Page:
Happy Ada Lovelace Day 2016: Who Is Academic, Ada Lovelace In Science And Technology? [VIDEO]


Today is the celebration of the Ada Lovelace Day 2016. But even with loud cheers and proclamations in the science and technology community, others are not very much familiar with the fancy name Ada Lovelace. Who then is the academic Ada Lovelace whom we have accounted the celebration for?

The Ada Lovelace Day is an international celebration of women figures in science and technology. The women referred to here are the ones who have either contributed greatly or simply helped in pursuing the vision of science and technology in many academic domains in the world. Big or small, it's the woman action that matters.

The official schedule of the international celebration falls on every 2nd Tuesday of October. Eventually, the scope of the celebration extends beyond engineering and mathematics, so that it helps highlight the profile of women within STEM (science, technology, engineering and mathematics) in general, Forbes reported.

Despite having founded by Suw Charman Anderson 7 years ago, many students and even some academics are not entirely familiar with Ada Lovelace. Thus, it is always important to do a quick revisiting of the source of the name.

Historically, Ada Lovelace is the daughter of famous and celebrated poet, Lord Byron. She was born on December 10, 1815. At already a tender age, Ada had achieved high mathematical knowledge. She was indeed a gifted child at her time.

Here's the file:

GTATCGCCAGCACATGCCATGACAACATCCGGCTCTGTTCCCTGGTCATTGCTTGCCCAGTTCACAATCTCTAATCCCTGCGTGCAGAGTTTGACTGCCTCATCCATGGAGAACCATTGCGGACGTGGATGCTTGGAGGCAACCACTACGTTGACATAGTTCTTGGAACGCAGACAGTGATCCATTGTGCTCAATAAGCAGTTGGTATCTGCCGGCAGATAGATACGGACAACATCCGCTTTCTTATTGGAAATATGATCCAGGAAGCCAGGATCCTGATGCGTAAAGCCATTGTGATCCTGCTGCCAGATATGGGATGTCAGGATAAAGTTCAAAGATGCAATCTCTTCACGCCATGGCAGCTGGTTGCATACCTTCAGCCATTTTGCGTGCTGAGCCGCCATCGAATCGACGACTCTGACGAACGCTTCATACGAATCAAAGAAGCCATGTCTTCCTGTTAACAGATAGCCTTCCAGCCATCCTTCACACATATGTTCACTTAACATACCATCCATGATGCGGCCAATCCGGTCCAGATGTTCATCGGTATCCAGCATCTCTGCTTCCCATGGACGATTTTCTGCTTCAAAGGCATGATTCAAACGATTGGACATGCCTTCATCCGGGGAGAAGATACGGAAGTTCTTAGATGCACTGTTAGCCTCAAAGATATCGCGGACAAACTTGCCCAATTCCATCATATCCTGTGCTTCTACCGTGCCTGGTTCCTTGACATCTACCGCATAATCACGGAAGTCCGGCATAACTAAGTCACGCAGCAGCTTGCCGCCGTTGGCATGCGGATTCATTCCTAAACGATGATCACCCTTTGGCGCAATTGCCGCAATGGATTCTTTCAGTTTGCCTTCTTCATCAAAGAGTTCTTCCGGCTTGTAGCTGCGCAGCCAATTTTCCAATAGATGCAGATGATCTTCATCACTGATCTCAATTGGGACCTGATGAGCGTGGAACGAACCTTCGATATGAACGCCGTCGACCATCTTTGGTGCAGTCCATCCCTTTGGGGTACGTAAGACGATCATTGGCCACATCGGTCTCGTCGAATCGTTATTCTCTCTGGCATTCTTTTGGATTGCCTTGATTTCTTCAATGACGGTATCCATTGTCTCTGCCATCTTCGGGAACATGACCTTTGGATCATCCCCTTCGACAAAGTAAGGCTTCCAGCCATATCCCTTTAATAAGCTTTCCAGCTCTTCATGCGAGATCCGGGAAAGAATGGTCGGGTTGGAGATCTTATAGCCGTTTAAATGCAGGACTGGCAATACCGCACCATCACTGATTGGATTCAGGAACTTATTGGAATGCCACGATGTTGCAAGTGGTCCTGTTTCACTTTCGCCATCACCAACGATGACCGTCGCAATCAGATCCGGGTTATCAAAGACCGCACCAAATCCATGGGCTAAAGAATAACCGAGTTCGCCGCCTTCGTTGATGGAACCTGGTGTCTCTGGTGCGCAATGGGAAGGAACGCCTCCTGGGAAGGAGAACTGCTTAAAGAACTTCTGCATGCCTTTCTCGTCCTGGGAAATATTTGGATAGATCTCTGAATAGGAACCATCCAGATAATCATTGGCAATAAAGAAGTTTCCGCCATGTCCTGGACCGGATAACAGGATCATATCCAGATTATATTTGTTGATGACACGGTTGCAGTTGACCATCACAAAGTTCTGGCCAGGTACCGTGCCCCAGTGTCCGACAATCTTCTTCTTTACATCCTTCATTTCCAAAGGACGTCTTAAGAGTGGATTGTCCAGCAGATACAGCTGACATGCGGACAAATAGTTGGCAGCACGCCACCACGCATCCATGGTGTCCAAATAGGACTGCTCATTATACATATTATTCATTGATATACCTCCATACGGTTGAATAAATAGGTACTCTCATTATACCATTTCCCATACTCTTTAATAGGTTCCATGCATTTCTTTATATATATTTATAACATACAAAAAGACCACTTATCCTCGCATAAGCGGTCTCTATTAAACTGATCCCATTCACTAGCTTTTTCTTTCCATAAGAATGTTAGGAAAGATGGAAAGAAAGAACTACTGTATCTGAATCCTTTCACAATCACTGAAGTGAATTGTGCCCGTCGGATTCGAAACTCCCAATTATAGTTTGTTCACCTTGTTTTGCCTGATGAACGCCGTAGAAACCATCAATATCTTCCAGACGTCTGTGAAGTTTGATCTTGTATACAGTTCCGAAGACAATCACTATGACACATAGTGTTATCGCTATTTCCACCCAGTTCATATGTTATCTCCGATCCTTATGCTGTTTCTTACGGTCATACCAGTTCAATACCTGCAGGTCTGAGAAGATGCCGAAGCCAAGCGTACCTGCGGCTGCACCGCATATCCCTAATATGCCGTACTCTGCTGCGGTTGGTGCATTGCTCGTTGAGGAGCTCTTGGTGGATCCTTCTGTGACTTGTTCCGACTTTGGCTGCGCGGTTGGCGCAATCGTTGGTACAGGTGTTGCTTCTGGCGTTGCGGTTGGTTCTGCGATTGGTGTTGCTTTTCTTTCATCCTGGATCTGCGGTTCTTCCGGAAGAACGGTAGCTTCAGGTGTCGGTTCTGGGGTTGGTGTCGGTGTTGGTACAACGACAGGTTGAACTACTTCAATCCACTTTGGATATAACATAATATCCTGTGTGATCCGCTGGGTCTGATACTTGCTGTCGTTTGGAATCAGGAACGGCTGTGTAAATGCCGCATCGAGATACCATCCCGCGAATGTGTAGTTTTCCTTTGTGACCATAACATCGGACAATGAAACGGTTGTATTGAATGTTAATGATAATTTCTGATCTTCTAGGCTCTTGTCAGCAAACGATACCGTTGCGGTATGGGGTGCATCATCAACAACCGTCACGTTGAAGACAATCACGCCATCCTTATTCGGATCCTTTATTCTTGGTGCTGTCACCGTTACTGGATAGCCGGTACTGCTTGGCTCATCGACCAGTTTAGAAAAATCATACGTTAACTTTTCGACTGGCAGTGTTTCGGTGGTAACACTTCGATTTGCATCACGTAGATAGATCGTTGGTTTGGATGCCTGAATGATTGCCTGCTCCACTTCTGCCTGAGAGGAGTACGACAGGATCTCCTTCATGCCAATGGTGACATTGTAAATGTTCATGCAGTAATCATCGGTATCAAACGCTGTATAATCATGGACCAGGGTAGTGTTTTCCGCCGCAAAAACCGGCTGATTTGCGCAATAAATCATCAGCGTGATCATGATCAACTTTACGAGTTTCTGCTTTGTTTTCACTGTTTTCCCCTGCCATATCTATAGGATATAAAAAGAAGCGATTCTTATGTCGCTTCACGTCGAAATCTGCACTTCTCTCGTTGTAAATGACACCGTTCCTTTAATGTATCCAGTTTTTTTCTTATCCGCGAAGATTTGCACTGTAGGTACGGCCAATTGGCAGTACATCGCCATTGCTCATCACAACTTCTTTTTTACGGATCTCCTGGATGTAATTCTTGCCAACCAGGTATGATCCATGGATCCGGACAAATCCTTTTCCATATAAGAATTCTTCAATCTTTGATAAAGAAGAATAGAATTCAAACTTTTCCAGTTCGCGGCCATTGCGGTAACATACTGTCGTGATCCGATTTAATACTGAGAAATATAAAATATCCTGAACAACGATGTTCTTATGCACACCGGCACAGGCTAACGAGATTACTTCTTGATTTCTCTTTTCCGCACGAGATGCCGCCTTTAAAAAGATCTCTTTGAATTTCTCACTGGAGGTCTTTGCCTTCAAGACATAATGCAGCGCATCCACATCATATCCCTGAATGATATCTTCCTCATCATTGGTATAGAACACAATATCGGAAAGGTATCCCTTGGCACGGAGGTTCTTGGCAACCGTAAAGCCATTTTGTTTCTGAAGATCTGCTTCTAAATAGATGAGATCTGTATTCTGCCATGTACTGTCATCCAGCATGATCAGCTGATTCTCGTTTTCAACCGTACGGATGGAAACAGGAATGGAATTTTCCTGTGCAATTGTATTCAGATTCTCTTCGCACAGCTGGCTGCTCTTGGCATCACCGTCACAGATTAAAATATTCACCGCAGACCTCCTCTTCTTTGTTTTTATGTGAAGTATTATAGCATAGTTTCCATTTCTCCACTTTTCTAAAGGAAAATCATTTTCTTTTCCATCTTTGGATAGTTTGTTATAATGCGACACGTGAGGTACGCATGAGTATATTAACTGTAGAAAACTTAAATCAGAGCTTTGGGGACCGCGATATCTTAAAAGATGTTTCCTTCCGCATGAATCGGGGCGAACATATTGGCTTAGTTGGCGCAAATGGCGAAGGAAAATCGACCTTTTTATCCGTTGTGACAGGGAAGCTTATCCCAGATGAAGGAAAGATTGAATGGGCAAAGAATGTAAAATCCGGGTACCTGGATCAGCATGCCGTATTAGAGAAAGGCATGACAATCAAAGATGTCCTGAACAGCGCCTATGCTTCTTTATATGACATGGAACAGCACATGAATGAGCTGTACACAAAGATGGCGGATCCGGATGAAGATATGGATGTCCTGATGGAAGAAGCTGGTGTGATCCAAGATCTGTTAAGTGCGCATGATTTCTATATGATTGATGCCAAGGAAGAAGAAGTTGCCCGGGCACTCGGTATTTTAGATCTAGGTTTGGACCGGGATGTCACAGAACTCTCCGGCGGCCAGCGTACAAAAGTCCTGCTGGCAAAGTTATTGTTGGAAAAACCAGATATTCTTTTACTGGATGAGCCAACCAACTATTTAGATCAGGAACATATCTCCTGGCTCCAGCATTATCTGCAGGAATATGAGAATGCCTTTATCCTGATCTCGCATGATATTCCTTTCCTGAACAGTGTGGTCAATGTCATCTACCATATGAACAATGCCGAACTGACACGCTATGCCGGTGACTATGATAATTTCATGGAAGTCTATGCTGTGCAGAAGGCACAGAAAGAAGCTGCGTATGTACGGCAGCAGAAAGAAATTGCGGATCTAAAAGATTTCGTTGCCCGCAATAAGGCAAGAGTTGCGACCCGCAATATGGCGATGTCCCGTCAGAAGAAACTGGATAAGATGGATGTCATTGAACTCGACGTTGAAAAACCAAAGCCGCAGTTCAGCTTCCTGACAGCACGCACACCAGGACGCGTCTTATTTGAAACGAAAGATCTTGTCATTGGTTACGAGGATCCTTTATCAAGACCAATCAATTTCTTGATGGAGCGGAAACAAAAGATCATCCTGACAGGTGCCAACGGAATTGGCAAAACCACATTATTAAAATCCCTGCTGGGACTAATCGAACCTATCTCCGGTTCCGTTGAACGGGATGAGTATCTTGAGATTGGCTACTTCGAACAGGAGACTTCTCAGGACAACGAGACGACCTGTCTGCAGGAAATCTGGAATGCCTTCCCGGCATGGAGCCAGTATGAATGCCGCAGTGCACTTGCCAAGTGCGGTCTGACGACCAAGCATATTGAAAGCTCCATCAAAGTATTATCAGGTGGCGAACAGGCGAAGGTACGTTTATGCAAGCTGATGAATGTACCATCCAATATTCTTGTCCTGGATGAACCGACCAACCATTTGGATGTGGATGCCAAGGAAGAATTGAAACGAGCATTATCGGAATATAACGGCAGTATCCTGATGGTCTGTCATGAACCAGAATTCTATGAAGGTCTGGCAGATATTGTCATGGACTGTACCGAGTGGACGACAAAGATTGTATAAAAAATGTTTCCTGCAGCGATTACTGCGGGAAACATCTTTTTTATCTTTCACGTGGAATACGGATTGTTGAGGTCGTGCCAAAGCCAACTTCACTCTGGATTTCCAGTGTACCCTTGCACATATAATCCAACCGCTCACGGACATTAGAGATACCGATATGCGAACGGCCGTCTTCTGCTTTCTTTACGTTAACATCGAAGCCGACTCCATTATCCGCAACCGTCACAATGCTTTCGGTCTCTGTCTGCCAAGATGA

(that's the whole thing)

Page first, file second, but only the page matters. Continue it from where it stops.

Despite all these, Ada was not taken seriously in the society. Apparently, women were really not fortunate in terms of a gaining a social weight during the period. Still, Ada perfected and innovated with mathematical formulas for gambling. Ultimately, she gained the title of being the first ever female computer programmer and young academic at the time, the Sun reported.

Ada died on November 27, 1852 due to uterine cancer.

In honor to Ada's bravery and mathematical gift, the U.S. Department of Defense was the first to credit her work by using naming their newly developed computer language "Ada" in 1980, the Sun again reported.

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